I don't think that this decision was based on usability considerations.
In product design, there are as much trends as in clothing fashion. Computers and peripherals used to be beige boxes, but once they became "home electronics", they started getting trendy designs.
A guess at why blue LEDs became so popular: Earlier, it was impossible to create high-powered LEDs in blue. When a manufacturing process was discovered in the mid-1990s, the first ones on the market were rare and expensive, giving a sense of exclusivity to the early adopters (case modders) who used them. Then cheaper mass-production methods were discovered, and suddenly, everybody got to play with the cool blue lights. Which started a trend, and they started being used everywhere, not because the color provides some important information, but because a device using them looks like a trendy new model to the potential buyer.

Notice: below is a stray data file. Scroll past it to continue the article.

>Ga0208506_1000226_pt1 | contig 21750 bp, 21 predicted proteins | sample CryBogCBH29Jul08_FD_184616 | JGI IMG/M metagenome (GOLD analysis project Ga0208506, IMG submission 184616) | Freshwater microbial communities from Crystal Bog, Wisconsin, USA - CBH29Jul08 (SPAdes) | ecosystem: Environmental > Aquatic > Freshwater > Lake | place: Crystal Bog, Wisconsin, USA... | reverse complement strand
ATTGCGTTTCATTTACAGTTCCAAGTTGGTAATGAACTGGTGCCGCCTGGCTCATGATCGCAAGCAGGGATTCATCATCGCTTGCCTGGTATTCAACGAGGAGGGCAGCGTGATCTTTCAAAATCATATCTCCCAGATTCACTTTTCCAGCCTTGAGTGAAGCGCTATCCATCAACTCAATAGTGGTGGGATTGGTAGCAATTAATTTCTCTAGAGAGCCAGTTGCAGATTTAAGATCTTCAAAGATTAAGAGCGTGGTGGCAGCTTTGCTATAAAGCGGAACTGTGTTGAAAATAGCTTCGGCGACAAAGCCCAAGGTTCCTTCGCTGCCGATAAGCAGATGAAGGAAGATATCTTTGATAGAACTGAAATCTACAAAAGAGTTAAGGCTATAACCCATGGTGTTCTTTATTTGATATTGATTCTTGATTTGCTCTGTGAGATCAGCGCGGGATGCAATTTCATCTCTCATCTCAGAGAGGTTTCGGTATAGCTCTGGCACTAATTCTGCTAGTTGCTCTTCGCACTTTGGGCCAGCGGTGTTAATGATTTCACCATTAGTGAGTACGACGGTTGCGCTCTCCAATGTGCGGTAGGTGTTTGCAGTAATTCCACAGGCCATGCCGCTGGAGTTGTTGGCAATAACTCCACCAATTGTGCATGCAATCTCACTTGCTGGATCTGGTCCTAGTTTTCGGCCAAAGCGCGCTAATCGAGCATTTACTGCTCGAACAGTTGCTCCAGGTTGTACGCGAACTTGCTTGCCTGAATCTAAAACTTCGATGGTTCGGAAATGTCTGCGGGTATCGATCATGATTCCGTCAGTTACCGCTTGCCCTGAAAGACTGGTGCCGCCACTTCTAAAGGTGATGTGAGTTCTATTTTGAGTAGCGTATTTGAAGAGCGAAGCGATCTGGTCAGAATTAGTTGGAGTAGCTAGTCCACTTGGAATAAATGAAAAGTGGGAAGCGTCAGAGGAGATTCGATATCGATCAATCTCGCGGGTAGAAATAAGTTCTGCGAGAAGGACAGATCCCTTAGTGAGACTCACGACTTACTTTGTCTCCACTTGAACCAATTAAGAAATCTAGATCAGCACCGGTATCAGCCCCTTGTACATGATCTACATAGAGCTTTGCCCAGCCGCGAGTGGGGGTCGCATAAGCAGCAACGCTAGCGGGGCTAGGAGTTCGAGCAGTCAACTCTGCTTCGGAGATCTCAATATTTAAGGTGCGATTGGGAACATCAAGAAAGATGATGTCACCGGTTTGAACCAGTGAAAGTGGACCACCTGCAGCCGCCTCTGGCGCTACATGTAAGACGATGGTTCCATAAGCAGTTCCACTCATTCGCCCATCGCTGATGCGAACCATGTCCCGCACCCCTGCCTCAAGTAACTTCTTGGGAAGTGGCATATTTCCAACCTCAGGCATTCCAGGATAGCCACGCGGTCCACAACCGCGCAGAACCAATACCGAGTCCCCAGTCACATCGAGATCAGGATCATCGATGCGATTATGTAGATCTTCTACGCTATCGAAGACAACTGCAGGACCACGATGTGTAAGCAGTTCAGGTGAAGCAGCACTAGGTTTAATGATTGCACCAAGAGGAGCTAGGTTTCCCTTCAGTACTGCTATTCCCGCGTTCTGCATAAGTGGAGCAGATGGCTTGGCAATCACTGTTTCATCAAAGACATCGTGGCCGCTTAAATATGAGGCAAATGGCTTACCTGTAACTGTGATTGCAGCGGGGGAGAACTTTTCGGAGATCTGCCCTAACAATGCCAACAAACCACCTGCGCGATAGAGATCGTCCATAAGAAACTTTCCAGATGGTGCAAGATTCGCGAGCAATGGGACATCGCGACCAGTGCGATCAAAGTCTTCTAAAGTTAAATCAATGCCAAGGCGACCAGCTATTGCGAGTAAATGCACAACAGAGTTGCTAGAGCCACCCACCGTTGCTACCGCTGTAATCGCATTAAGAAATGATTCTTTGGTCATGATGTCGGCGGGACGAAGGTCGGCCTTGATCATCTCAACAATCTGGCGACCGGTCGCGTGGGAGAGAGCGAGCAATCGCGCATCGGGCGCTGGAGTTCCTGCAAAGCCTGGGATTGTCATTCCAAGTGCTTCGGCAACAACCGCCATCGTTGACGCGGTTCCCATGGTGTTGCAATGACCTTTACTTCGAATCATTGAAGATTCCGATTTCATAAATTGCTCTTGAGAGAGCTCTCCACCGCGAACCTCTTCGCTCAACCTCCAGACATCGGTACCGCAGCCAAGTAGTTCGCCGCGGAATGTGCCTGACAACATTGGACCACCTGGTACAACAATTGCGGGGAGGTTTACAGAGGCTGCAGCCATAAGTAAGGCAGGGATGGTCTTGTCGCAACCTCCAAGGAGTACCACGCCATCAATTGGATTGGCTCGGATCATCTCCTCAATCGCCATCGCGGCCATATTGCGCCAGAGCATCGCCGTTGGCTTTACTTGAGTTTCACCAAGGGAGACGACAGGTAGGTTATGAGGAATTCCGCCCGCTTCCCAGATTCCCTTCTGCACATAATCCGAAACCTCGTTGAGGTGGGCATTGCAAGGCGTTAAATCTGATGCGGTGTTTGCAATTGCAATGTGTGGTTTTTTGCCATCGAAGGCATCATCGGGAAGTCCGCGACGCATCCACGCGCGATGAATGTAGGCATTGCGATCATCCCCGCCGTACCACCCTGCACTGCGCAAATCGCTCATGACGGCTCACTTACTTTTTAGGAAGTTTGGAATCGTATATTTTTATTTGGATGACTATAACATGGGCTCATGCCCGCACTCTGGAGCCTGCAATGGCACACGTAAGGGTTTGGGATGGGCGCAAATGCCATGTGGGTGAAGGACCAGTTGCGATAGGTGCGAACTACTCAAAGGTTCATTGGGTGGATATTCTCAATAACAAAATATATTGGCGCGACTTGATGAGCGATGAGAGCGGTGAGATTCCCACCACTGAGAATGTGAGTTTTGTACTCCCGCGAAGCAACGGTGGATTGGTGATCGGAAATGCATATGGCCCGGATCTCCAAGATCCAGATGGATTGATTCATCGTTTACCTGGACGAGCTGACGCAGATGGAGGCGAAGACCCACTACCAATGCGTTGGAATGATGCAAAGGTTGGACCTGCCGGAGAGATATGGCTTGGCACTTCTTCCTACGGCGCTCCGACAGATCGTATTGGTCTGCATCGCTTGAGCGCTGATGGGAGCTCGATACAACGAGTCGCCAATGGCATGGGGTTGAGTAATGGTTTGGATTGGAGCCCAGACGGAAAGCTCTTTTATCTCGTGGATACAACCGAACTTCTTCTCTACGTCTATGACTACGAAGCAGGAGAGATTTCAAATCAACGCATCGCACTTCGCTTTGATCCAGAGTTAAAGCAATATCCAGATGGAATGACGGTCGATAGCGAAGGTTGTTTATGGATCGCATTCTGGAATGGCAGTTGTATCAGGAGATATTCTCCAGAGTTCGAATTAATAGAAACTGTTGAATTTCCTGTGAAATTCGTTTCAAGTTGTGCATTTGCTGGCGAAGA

As an example, the equipment on my desk is about a year old, except for my second monitor. Keyboard, PC case and the first monitor are all black with blue LEDs. The second monitor is from the late 2000s, with a case in a black-and silver combination, and uses green LEDs. I have observed these exact color combinations in many other electronic devices, e.g. car radios and induction stoves.
As for the actual usability of the blue LEDs, I find it lower than that of other colors. First, they tend to emit more light. It is actually distracting, when one tries to darken a room with running electronics. Second, I have a slight non-correctable visual defect of seeing "dandelions" of rays around small light sources. It is much worse in the blue portion of the spectrum, and pure blue light, such as from blue LEDs, is the worst offender. If there are two blue LEDs close to each other, I am not able to tell which one is on and which one is off unless I am very close to the device, which certainly reduces the usability of devices with rows of blinkenlights.